Fertility Issues

Sienna stands out in the pasture with her adopted Jersey calf, Gusty.

“Her uterus is closed up tight,” were not the words I wanted to hear from the vet last week. I took my family milk cow in for a pregnancy check and was disappointed to find out that she was not bred. Sienna has taken me through one frustration after another over the last year. 

Although I know Sienna has been cycling (going into heat) regularly since having her last calf in September, she has not gotten pregnant. The first time I noticed she was in heat after calving, I brought her over to a new bull. About a month later, I borrowed a Charolais bull and put him in with all my cows. Imagine my surprise when I see that the very first cow he’s interested in is Sienna. 

So, when my vet asked when Sienna had been “exposed” to a bull, my thought was, which time? She’s been “exposed” multiple times by two different bulls. And, just in case I was prone to blame the bull for this development, we brought him to the vet at the same time. I won’t go into details here about the whole process, I’ll just sum it up by saying he was checked and deemed fertile.

I was told Sienna is getting older, so her body may not want to supply milk and breed back. She’s the ripe old age of… Nine! I realize that this is not the prime of her life, but I think she’s too young to be having these issues.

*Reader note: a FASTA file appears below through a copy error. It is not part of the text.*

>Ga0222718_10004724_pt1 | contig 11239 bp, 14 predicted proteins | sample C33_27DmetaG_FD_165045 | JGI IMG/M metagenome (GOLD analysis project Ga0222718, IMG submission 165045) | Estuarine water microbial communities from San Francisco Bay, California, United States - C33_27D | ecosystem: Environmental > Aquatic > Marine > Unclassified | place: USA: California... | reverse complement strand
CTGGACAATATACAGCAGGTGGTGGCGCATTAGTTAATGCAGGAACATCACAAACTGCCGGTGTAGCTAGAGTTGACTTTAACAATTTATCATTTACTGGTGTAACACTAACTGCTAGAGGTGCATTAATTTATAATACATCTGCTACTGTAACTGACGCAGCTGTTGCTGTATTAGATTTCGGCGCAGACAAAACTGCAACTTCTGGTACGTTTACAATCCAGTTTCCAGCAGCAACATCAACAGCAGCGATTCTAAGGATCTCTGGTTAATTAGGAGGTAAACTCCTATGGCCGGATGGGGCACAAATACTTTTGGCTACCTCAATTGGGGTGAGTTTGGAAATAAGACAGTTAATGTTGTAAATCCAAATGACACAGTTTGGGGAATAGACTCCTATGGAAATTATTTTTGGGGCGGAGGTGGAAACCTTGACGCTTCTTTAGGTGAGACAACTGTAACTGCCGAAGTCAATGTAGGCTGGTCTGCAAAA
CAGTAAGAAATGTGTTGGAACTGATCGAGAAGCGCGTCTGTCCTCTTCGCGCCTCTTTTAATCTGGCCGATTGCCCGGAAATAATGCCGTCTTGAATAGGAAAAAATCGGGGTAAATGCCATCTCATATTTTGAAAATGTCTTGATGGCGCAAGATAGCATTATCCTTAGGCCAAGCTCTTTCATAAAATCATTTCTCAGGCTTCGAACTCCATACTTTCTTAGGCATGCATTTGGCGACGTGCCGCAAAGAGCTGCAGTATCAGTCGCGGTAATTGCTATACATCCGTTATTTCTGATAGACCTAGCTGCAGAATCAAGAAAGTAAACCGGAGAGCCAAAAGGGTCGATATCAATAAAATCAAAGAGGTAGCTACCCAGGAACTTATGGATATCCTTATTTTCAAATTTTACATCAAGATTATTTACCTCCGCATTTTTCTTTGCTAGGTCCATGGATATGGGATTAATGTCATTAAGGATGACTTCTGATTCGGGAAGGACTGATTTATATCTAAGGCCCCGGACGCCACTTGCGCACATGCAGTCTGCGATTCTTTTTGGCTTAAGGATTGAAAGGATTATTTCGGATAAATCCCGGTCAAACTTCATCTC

To try and resolve the issue, Sienna is getting the royal treatment. A whole bale of hay to herself (and her calf), an increase in her feed, extra protein, and special supplements. Perhaps the extra nutrition will help her fertility problems.

Another complication I’m facing is with her teats. Sienna keeps getting terrible abrasions on her teats. I thought this was due to an issue with her calf’s nursing habits. However, when I put a different calf on her, the problem persisted. When I asked the vet about it, I was told Sienna probably has a topical bacteria infection that is causing the sores. 

To rid her of the infection, I have to wash her teats and udder with an iodine-water mixture twice a day until it clears. 

After all the problems I’ve come across with Sienna this year, not to mention the jump in feed prices, I’m considering throwing in the towel.    

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